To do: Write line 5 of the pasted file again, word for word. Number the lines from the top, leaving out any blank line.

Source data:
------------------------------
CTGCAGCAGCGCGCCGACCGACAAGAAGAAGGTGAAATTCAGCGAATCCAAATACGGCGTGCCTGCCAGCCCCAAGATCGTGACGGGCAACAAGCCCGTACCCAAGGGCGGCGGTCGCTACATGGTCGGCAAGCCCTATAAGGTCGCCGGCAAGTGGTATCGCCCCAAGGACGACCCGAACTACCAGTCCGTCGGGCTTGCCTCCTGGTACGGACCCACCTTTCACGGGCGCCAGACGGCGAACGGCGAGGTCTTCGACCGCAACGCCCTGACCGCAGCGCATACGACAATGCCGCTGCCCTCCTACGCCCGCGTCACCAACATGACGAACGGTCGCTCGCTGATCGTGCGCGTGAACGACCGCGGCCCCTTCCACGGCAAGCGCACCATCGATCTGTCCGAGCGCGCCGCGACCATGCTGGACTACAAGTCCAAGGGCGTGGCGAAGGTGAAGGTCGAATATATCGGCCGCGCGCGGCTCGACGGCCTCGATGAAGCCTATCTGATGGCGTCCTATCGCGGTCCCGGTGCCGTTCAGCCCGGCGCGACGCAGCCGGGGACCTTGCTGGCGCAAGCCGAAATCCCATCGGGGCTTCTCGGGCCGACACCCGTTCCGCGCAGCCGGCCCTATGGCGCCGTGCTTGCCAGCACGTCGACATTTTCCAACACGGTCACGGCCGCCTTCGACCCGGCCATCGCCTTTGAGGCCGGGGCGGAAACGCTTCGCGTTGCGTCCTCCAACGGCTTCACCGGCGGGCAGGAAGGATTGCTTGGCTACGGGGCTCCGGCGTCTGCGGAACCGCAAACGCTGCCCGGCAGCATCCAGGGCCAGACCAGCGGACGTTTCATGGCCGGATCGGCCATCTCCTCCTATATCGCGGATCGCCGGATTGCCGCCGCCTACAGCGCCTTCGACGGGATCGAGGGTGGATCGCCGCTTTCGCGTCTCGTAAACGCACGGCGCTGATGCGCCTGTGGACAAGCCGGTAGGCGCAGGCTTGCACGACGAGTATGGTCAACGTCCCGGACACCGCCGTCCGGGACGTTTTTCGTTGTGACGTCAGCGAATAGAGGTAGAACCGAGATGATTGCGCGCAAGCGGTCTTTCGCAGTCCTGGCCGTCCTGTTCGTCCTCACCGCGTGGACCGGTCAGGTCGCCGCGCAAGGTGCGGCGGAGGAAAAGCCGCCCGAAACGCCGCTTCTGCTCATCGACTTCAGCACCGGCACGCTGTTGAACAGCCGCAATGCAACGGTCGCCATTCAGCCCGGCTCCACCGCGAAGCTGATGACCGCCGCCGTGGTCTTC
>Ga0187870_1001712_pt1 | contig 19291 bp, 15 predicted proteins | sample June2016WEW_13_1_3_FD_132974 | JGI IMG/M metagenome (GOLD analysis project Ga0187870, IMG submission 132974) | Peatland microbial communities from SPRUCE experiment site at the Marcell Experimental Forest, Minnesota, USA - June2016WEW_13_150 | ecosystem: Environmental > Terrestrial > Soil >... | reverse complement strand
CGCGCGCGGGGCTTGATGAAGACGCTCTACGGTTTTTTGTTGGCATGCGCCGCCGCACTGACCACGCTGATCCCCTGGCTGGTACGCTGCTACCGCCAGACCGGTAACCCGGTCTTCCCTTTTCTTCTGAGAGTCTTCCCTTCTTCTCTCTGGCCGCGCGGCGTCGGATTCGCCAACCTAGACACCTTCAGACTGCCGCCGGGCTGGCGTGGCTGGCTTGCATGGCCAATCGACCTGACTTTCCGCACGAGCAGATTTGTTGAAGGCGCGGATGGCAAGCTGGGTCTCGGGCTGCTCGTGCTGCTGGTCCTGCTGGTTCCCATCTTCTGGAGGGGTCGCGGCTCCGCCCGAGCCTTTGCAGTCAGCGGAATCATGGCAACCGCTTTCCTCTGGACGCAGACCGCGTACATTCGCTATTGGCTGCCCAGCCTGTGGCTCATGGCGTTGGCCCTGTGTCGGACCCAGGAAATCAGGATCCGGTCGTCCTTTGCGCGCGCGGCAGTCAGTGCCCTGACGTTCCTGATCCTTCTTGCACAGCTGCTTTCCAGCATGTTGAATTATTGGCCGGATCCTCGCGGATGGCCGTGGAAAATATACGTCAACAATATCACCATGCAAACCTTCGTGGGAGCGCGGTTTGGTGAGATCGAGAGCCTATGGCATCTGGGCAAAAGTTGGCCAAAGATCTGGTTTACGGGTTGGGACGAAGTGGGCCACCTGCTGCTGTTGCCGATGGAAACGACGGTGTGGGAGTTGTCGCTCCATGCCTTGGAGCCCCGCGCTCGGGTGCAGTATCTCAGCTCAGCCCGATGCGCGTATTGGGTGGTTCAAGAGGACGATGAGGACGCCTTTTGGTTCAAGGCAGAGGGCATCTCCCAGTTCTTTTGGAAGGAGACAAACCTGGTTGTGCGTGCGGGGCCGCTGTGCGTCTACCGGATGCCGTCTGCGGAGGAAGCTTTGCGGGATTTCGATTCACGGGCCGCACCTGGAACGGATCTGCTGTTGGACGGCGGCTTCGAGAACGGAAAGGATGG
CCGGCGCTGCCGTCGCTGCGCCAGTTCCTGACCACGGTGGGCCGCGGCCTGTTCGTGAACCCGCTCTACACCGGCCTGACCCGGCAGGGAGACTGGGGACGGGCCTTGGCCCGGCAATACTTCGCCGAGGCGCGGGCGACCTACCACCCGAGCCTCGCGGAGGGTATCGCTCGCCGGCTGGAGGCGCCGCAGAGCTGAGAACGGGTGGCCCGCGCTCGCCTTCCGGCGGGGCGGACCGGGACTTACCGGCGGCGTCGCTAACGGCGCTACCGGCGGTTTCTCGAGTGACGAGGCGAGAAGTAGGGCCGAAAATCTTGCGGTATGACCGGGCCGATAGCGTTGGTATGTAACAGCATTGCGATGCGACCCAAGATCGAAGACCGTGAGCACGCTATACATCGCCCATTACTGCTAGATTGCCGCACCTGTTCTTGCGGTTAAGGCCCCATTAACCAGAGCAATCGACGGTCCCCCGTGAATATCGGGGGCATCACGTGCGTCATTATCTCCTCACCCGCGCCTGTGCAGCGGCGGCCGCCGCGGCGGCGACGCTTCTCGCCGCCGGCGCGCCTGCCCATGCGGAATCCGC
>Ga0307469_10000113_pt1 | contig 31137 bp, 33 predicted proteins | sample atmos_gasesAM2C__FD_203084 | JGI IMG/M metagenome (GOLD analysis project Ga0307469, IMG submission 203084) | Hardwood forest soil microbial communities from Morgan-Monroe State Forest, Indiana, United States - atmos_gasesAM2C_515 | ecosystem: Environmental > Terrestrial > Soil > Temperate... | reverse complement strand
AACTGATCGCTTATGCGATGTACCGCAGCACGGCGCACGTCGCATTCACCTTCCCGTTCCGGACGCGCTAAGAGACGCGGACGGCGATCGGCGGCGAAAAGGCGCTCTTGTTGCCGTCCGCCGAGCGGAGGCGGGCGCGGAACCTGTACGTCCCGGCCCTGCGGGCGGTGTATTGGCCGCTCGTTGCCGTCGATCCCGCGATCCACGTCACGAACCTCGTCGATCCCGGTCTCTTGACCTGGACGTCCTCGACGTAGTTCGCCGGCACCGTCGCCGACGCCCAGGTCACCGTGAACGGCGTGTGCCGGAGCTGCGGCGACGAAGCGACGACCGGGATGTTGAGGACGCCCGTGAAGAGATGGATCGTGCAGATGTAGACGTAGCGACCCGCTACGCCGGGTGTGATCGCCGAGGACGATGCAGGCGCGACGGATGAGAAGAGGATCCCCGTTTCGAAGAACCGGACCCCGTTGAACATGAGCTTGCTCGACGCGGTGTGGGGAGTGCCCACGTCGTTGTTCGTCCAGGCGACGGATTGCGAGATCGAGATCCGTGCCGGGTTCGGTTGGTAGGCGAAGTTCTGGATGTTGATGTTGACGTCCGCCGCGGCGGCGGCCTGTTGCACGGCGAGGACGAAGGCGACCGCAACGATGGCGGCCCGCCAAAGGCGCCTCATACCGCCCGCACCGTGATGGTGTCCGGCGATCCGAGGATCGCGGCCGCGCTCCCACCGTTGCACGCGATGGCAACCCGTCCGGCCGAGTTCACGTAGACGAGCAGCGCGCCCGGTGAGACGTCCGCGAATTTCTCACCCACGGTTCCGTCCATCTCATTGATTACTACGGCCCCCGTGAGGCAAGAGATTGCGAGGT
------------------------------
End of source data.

>Ga0307469_10000113_pt1 | contig 31137 bp, 33 predicted proteins | sample atmos_gasesAM2C__FD_203084 | JGI IMG/M metagenome (GOLD analysis project Ga0307469, IMG submission 203084) | Hardwood forest soil microbial communities from Morgan-Monroe State Forest, Indiana, United States - atmos_gasesAM2C_515 | ecosystem: Environmental > Terrestrial > Soil > Temperate... | reverse complement strand